In late September, Brazil staged its most successful offshore oil auction on record, succeeding in attracting billions of dollars of new investment at a time when offshore drilling has slowed throughout much of the rest of the world due to low oil prices.
Brazil has struggled to reinvigorate its oil sector after failing to realize its ambitious production goals laid out about a decade ago after a series of high-profile discoveries in the pre-salt—large oil reserves located beneath a thick layer of salt in deepwater. Not only has output increased at a slow rate in recent years; a massive corruption scandal has crippled Petrobras, creating a cycle of debt, lower investment, and disappointing production results.
In late September, Brazil staged its most successful offshore oil auction on record.
Against that backdrop, the most recent offshore auction results may represent the beginning of a positive trend in an economy facing a recession and a toxic political environment. The promising results also demonstrate that Brazil’s offshore sector remains attractive even as the global oil industry has been hesitant to invest in big projects as a result of relatively low oil prices.
Brazil’s oil auction
The most notable result from the late-September auction came from ExxonMobil. The oil major agreed to pay $1.1 billion for the rights to drill in a half dozen blocks in the Campos Basin off the coast of Rio de Janeiro. Exxon will team up with Petrobras, Brazil’s partially state-owned oil company.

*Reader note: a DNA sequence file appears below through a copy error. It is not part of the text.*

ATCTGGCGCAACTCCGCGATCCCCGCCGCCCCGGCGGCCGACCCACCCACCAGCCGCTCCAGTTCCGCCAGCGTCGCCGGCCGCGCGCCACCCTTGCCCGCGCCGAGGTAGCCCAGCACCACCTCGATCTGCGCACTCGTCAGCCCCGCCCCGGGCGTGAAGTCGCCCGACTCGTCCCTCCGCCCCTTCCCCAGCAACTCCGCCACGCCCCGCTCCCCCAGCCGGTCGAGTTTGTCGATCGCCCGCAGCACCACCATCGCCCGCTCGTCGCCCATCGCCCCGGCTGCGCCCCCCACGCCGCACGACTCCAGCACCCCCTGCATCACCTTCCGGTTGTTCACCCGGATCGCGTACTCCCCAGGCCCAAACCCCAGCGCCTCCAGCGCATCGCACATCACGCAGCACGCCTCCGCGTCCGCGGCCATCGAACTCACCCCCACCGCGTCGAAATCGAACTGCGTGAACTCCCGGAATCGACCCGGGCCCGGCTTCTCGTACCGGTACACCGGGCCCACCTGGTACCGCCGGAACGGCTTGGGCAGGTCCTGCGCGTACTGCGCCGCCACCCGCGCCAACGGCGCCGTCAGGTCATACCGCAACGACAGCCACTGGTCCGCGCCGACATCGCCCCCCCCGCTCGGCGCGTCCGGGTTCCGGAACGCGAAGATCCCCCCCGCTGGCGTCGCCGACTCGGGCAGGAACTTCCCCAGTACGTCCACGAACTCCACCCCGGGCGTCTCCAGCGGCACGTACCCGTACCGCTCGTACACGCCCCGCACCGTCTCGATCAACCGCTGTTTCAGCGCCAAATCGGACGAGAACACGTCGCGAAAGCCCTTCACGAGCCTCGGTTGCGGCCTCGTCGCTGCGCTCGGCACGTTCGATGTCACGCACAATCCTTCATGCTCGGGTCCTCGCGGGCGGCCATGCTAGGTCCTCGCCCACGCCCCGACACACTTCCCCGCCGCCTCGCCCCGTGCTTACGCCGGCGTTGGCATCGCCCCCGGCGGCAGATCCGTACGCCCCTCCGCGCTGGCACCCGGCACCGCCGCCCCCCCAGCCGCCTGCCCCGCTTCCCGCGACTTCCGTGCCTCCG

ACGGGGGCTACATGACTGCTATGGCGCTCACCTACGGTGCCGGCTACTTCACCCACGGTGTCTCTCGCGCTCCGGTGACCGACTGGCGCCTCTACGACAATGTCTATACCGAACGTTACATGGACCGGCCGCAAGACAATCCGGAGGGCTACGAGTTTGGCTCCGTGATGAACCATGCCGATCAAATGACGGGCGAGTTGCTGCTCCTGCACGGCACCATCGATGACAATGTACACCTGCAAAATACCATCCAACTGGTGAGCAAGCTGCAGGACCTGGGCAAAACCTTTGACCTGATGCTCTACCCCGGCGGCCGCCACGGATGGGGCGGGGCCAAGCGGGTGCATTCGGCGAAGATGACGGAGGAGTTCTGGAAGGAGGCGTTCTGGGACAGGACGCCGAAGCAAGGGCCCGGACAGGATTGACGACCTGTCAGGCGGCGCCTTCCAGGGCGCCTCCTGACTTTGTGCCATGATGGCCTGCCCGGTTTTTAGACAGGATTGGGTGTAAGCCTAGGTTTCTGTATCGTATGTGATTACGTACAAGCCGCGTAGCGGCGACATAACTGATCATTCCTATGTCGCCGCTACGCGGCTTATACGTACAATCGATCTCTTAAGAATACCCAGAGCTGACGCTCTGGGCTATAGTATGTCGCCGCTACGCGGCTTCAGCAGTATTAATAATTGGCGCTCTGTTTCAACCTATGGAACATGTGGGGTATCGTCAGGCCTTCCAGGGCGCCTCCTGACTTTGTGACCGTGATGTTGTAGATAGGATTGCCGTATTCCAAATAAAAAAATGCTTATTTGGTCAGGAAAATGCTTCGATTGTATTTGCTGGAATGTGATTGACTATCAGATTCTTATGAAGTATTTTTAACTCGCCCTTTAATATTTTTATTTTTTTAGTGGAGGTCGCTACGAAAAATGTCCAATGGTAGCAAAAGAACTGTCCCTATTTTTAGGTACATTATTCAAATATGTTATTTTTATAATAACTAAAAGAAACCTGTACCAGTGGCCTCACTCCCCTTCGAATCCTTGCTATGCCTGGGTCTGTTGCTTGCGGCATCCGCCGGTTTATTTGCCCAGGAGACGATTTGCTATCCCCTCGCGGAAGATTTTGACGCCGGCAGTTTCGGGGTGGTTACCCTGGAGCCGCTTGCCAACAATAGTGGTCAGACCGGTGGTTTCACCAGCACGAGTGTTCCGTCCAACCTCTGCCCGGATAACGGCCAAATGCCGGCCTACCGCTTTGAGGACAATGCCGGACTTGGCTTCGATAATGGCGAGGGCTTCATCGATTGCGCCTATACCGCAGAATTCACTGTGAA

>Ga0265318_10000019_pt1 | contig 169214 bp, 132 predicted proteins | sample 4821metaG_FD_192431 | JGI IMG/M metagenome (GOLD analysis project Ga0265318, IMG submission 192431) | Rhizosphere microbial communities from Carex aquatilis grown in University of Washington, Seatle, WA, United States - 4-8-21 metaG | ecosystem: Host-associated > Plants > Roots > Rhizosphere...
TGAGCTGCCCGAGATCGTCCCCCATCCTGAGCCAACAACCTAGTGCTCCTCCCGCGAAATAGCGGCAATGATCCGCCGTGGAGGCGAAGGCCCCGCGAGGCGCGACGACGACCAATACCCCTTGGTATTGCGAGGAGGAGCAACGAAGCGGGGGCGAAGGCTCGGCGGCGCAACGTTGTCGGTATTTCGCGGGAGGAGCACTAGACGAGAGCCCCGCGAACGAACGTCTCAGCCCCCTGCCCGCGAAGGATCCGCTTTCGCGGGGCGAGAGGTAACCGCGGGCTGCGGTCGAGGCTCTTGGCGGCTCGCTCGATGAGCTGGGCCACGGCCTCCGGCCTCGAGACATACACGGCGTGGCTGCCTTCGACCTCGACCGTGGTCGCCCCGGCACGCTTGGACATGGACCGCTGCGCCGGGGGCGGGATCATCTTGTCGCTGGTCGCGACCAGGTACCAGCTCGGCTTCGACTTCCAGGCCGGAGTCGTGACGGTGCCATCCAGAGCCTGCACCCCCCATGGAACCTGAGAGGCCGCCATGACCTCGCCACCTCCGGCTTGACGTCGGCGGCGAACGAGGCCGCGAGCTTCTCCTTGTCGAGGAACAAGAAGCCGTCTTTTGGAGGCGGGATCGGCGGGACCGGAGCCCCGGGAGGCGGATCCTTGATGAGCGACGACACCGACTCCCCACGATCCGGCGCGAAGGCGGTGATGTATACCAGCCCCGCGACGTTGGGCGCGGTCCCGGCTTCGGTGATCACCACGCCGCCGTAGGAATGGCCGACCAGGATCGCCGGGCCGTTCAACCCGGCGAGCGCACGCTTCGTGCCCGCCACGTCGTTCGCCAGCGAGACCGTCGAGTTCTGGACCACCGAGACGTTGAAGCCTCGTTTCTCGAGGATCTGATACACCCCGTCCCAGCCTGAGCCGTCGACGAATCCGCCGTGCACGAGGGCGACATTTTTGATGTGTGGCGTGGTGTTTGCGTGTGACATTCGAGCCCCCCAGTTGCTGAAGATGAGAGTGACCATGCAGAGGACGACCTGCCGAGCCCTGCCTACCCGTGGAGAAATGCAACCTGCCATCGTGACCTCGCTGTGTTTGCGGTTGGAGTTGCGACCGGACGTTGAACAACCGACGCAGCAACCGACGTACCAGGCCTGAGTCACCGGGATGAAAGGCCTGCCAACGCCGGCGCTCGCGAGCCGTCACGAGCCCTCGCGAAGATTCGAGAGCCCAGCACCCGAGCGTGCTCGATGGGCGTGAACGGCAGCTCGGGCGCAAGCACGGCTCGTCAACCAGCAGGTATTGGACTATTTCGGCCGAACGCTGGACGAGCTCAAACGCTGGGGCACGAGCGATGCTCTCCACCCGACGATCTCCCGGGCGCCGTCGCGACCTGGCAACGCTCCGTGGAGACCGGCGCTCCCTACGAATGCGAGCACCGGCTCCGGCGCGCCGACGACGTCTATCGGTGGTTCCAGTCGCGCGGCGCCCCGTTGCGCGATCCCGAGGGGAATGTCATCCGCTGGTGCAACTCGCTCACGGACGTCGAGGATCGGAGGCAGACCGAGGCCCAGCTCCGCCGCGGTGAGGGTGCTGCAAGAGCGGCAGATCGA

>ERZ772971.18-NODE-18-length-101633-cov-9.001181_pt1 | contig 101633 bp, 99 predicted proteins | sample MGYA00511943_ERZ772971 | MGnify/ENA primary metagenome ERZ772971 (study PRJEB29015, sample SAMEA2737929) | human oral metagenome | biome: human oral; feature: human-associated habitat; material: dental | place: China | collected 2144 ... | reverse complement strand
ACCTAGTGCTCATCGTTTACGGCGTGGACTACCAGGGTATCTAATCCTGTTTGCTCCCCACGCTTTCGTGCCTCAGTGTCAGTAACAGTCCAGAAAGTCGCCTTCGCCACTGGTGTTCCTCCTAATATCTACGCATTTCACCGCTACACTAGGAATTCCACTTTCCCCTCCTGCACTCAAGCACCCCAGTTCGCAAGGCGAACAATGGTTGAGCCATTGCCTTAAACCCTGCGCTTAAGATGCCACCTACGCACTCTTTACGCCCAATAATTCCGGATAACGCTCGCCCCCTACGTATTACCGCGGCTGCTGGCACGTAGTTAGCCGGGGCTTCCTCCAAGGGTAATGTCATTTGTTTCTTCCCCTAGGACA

The entry of Exxon is significant. It was the only large oil company without a substantial foothold in Brazil, having abandoned the country years ago. One of its competitors, Royal Dutch Shell, has a much larger presence in Brazil, having acquired offshore acreage through its $50 billion purchase of BG Group. Shell has sold off assets and has undergone a multi-year divestment campaign to slim down and raise cash in the wake of low oil prices and its expensive acquisition of BG.
However, Brazil is one market from which the Anglo-Dutch oil major has not backed away. Shell said it plans on spending $10 billion over the next five years, making it Brazil’s largest foreign investor. Key to Shell’s calculation is the fact that its Brazilian assets can turn a profit with oil prices at $40 per barrel, and Brazil arguably ranks as one of the cheapest places in the world to develop new offshore projects.
Key to Shell’s calculation is the fact that its Brazilian assets can turn a profit with oil prices at $40 per barrel, and Brazil arguably ranks as one of the cheapest places in the world to develop new offshore projects.
“Everybody wants to get a piece of the pie,” Kjetil Solbraekke, senior vice president for South America at consultancy Rystad Energy, told the Wall Street Journal in an interview from April 2017. “These are probably the most prolific, high-returning oil assets available in the world.”
As the WSJ noted, the partnership of Exxon and Petrobras won the rights to a single block, C-M-346, by submitting a bid greater than five times the second-place offer from a team led by Royal Dutch Shell and Spanish oil firm Repsol. In a second block, the Exxon/Petrobras team bid 25 times higher than the runner up. The bids were so high because the blocks offer more upside with less regulatory hassle.